Continuing with the Soviet –Edinburgh genetics link, this week’s post focuses on the American geneticist and Nobel laureate, Hermann Joseph Muller (1890-1967) known for his work on the physiological and genetic effects of radiation. Born in New York City, he attended Columbia College for both his undergraduate and graduate degrees focussing on biology and the Drosophila genetics work of Thomas Hunt Morgan’s fly lab and was an early convert of the Mendelian-chromosome theory of heredity — and the concept of genetic mutations and natural selection as the basis for evolution. He formed a Biology Club and also became a proponent of eugenics; the connections between biology and society would be his perennial concern. Muller’s career first took him to the William Marsh Rice Institute, now Rice University in Houston in 1915, then back to Columbia College in 1918 where he continued teaching and expanding on his work on mutation rate and lethal mutations. In 1919, Muller made the important discovery of a mutant (later found to be a chromosomal inversion) that appeared to suppress crossing-over, which opened up new avenues in mutation rate studies. He was additionally interested in eugenics and investigated After Columbia, he went to the University of Texas and began to investigate radium and x-rays and the relationship between radiation and mutation. After a period of time Muller became disillusioned with the political situation in the United States and life in Texas and so, in 1932 he moved to Berlin, Germany to work with Nikolai Timofeev-Ressovsky, a Russian geneticist. Initially, his move was to be a limited sabbatical that turned into an eight-year five country stay. Later in 1932 Muller moved to the Soviet Union after being investigated by the FBI due to his involvement with the leftist (Communist) newspaper, The Spark, that he contributed to when in Texas. In Leningrad (now St. Petersburg) then Moscow, Muller worked at the Institute of Genetics where he imported the basic laboratory equipment and flies for a Drosophila lab. At the Institute, Muller organized work on medical genetics and explored the relationship between genetics and radiation in more detail and completed his eugenics book, Out of the Night in which the main ideas dated to 1910. By 1936 Stalin and Lysenko were making it difficult for scientists and geneticists to work in the USSR (see previous post on the Lysenko Controversy) and Muller was forced to leave after Stalin read a translation of his eugenics book.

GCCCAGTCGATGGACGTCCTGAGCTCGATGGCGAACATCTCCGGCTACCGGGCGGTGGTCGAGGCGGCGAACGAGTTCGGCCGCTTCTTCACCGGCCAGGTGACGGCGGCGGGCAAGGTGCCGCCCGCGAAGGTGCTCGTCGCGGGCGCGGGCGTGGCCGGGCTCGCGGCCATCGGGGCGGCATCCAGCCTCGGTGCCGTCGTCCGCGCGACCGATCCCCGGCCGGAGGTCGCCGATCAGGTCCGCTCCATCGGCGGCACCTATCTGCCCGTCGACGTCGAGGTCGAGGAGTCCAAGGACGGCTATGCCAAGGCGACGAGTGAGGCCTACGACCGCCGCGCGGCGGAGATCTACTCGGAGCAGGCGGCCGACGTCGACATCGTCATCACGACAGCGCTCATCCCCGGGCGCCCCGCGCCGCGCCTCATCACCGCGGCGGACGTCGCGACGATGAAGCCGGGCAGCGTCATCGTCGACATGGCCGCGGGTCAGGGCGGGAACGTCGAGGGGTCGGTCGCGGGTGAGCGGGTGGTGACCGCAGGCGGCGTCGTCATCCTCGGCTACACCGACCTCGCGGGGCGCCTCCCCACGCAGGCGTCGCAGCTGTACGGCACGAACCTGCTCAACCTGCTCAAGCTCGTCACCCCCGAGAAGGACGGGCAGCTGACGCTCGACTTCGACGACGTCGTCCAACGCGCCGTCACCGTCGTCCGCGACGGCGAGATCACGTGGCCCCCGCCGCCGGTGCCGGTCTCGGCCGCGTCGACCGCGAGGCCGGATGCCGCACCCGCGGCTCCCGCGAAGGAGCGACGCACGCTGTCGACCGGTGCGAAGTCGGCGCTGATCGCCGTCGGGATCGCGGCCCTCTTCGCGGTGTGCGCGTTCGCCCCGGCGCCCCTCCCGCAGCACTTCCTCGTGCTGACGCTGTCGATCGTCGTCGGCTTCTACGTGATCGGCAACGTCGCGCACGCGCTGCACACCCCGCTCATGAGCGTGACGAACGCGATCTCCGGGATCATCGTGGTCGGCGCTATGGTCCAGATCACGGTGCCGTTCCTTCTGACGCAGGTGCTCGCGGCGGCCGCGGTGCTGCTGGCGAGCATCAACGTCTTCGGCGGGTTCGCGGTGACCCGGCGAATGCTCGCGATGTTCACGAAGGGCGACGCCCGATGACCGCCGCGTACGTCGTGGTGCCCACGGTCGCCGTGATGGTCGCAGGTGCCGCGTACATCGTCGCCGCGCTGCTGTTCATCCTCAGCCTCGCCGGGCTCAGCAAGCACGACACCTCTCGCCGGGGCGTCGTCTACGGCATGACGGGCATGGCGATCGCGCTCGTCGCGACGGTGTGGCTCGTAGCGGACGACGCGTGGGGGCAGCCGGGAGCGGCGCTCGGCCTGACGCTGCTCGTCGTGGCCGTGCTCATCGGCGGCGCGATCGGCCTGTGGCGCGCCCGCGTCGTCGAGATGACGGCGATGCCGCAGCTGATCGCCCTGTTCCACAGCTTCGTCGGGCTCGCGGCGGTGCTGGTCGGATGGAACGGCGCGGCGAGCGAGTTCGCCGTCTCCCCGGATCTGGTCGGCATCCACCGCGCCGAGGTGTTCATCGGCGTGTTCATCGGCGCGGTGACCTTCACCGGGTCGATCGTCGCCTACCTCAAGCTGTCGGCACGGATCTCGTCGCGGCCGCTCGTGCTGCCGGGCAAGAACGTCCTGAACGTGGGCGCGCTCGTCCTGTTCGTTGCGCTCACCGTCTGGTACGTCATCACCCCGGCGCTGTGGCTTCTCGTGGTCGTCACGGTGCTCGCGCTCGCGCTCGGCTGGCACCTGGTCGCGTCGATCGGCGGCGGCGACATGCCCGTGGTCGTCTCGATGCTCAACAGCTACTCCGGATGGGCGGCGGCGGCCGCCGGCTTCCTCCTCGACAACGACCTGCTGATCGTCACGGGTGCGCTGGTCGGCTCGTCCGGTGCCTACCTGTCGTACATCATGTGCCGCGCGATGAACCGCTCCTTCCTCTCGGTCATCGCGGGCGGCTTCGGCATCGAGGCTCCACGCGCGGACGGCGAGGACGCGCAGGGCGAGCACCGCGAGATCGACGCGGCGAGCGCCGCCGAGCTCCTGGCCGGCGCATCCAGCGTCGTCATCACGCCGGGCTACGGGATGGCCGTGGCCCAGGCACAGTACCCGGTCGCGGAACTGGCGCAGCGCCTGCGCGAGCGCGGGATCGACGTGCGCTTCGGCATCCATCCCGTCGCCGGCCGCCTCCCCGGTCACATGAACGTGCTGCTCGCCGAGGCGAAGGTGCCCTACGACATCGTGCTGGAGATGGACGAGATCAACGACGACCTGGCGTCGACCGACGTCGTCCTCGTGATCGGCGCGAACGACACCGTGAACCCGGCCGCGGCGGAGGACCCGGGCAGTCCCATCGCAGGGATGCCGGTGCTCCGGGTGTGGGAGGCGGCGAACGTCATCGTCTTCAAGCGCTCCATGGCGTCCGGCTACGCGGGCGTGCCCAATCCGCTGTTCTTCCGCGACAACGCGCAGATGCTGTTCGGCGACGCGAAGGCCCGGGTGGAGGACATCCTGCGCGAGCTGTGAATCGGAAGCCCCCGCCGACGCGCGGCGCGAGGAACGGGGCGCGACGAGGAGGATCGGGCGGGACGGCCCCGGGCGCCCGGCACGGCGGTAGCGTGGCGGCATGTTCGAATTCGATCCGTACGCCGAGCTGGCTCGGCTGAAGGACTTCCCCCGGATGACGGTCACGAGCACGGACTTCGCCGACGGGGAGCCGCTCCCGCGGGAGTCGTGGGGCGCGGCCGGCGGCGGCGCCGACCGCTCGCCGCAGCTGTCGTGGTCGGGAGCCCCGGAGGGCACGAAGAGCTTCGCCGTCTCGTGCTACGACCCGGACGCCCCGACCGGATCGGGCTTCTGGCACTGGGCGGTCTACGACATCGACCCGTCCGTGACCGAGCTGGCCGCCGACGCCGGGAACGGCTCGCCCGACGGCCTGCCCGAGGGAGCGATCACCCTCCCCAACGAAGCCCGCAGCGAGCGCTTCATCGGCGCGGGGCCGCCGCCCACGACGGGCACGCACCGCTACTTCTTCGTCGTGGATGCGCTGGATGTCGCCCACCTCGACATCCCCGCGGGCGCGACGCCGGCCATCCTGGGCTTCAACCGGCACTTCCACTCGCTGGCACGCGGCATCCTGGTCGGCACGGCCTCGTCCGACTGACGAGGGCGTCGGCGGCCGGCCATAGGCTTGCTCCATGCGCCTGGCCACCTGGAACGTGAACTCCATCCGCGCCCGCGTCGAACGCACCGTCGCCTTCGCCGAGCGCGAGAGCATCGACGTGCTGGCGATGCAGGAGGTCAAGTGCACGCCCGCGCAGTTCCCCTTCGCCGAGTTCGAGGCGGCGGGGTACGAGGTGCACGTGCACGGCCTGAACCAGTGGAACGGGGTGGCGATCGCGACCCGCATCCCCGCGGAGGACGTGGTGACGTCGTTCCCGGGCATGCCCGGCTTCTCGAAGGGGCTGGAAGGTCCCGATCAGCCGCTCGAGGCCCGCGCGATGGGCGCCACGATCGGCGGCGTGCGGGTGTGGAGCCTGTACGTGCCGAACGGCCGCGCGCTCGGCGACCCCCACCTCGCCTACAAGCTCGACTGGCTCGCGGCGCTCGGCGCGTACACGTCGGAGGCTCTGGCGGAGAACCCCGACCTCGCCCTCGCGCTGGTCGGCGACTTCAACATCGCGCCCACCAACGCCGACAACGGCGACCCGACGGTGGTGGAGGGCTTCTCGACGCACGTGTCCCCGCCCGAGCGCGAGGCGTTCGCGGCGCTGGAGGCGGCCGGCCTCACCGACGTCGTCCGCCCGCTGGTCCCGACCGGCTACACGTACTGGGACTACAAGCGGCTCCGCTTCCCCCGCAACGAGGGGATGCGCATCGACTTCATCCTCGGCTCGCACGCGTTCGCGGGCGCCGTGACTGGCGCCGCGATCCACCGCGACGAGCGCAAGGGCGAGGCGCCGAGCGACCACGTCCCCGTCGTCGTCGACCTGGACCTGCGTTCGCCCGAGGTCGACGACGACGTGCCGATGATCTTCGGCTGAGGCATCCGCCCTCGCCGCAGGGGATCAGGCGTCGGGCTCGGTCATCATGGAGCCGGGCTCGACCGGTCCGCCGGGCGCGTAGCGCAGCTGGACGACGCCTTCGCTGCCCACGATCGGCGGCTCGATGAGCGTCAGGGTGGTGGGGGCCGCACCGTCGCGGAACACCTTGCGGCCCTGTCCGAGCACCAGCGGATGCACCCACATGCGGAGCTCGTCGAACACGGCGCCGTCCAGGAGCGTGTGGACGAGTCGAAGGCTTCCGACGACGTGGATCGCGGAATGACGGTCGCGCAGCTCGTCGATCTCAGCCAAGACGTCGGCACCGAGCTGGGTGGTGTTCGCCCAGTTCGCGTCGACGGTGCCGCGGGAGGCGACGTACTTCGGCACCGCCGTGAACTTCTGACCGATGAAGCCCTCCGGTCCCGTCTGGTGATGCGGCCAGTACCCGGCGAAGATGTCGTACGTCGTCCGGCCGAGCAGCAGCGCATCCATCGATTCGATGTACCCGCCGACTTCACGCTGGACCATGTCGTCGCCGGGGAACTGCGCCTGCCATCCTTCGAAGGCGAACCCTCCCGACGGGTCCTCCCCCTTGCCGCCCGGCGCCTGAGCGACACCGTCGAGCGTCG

Muller moved to Edinburgh in September 1937 with c250 strains of Drosophila and began working for the University of Edinburgh. In 1939 the Seventh International Congress on Genetics was held in Edinburgh and Muller wrote a ‘Geneticists’ Manifesto’ in response to the question, “How could the world’s population be improved most effectively genetically?”
In 1940, he moved back to the United States to work with Otto Glaser at Amherst College and consulted on the Manhattan Project as well as a study of the mutational effects of radar. In 1945, owing to difficulties stemming from his Socialist leanings, he moved to Bloomington, Indiana to work in the Zoology Department at Indiana University. In 1946, he was awarded the Nobel Prize in Physiology or Medicine “for the discovery that mutations can be induced by x-rays”.
In 1955 Muller was one of eleven prominent intellectuals to sign the Russell-Einstein Manifesto, the upshot of which was the first Pugwash Conference on Science and World Affairs in 1957, which addressed the control of nuclear weapons. He was a signatory (with many other scientists) of the 1958 petition to the United Nations, calling for an end to nuclear weapons testing, which was initiated by the Nobel Prize-winning chemist Linus Pauling.
3 – John Bellamy Foster (2009). The Ecological Revolution: Making Peace with the Planet, Monthly Review Press, New York, pp. 71-72.